I don't want to give away anything about this wonderful, haunting film. If you liked "The Sixth Sense", "The Others" or "Ring", this will show you how those films pale in comparison. I felt my skin crawl so many times, and the movie has been haunting my thoughts for days now. I sincerely hope that a wider audience has a chance to experience this dark, beautiful film.
This movie is very touching. In fact, almost painfully so. I would
recommend it to anyone in the mood to engage in a thought-provoking
narrative about the human condition.
I have to admit that when I first saw this film I did not expect it to be what it is. The basic premise involves a haunted website, so when I sat down to view it I was expecting something at the same level of terrible as fear.com; instead, I was shocked to find a truly provocative story full of surrealism and drama that examines the concept of isolation and the deep fear that all people have of loneliness.
This, of course, means that the fear that Kairo invokes is not typical of the horror movie genre--at least not the North American horror movie genre; I can't speak for the Japanese--because it isn't really scary. It's disturbing and eerie, and frankly I wouldn't watch it alone in the dark, but I'll admit that I'm a bit of a coward (The Grudge still terrifies me, so make of that what you will). If you go into this movie wanting to see people being hacked apart, or if you want to be jumping out of your seat every few minutes by fake-out scares, you will probably be pretty angry by the time this one's over. Seriously--you'll probably be more freaked out by the original version of Dark Water, and that's saying something.
However, I don't think that's necessarily a bad thing. This film provides a very moving portrayal of people's inability to truly connect with one another. It offers a bleak examination of human nature without being heavy-handed or pretentious; it doesn't come off as condescending and the creators obviously aren't trying to be snobbish or "intellectual". It simply asks the question: can we ever truly connect with one another, or are we doomed to be alone by our very natures?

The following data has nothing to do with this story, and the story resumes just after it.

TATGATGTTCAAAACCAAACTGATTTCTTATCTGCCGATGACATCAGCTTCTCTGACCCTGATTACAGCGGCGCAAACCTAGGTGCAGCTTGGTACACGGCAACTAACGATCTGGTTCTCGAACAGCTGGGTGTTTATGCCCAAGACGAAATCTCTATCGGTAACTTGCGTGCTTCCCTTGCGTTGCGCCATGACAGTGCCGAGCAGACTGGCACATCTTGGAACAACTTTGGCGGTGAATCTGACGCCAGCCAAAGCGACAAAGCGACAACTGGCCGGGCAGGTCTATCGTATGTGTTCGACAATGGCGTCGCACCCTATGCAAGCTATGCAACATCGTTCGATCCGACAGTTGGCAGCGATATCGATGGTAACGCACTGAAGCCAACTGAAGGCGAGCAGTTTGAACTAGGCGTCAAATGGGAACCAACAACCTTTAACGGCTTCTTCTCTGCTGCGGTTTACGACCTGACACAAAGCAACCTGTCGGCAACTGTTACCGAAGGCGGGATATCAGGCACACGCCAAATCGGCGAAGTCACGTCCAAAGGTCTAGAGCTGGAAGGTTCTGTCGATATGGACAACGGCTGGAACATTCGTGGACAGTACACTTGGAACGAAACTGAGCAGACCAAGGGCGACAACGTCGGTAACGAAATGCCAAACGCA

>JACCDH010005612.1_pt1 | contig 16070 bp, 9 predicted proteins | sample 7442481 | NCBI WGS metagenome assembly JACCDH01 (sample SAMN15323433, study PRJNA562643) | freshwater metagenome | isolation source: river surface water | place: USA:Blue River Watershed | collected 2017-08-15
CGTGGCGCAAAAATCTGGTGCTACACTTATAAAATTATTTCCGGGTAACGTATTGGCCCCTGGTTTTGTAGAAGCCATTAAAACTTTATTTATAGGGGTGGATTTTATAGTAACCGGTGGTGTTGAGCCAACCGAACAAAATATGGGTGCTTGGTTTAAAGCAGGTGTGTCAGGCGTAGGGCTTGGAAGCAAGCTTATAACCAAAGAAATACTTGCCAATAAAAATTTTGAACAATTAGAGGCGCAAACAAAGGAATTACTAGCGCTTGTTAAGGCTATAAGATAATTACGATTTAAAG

I'm an old horror buff. I've seen some of the more notorious stuff
around (Salo, Cannibal Holocaust, Caligula,...), but they all more or
less about visceral horror.
Which doesn't work if you helped slaughter a few pigs.
What does work? Psychological horror. Impending doom you cannot prevent. Things you can't see or understand, but that are there right in front of your face. Music that shouldn't be scary, but which lingers anyway.
It's a typical, slow moving J-Horror with an atypical idea behind it. That oblivion is actually preferable than immortality.
Gore doesn't scare me - but some ideas do.
Like i said - it made me squirm... One of the best horror movies ever made - for the patient ones.
a horror film hasn't given me chills in a while. this film made me feel
as isolated and terrified as the characters in the movie. I had seen
the American re-make before this film, and i'm kind of glad I did,
because I got to save the best for last. If you were disappointed by
the American Pulse, this predecessor will certainly make up for that
sorry excuse for a horror.
I can say without a doubt this is one of my top films to watch alone in a dark room if I wanted to scare the hell out of myself. And that just puts a big grin on my face. Not to mention, the lighting and cinematography in this film is also really well done, and adds a lot to the completely creepy mood throughout. While the story may be hard to follow if you don't know the history behind the film beforehand, it's scary either way. I've watched it twice now, and it's just as good the second time around. Even though this film is considered an older J-horror film, it's still fresh in my book.
I think horror film makers that rely on cheap thrills and gore should take Kairo for a spin, they'd learn a lot from it. Kairo is a truly haunting, scary film that will leave your eyes wide open in terror. 10/10
*** This review may contain spoilers ***
I fully anticipate some hate in my direction, as some people have
really taken to this film, but I have to say that it has just never
done anything for me. I first watched it a couple of years ago and I
had to force myself to finish it, for the sake of finishing it, but I
was overwhelmingly bored. I returned to it again this afternoon (with a
little bit of an older head on my shoulders :)) and I feel I can sort
of offer a little more than 'boredom' as a comment.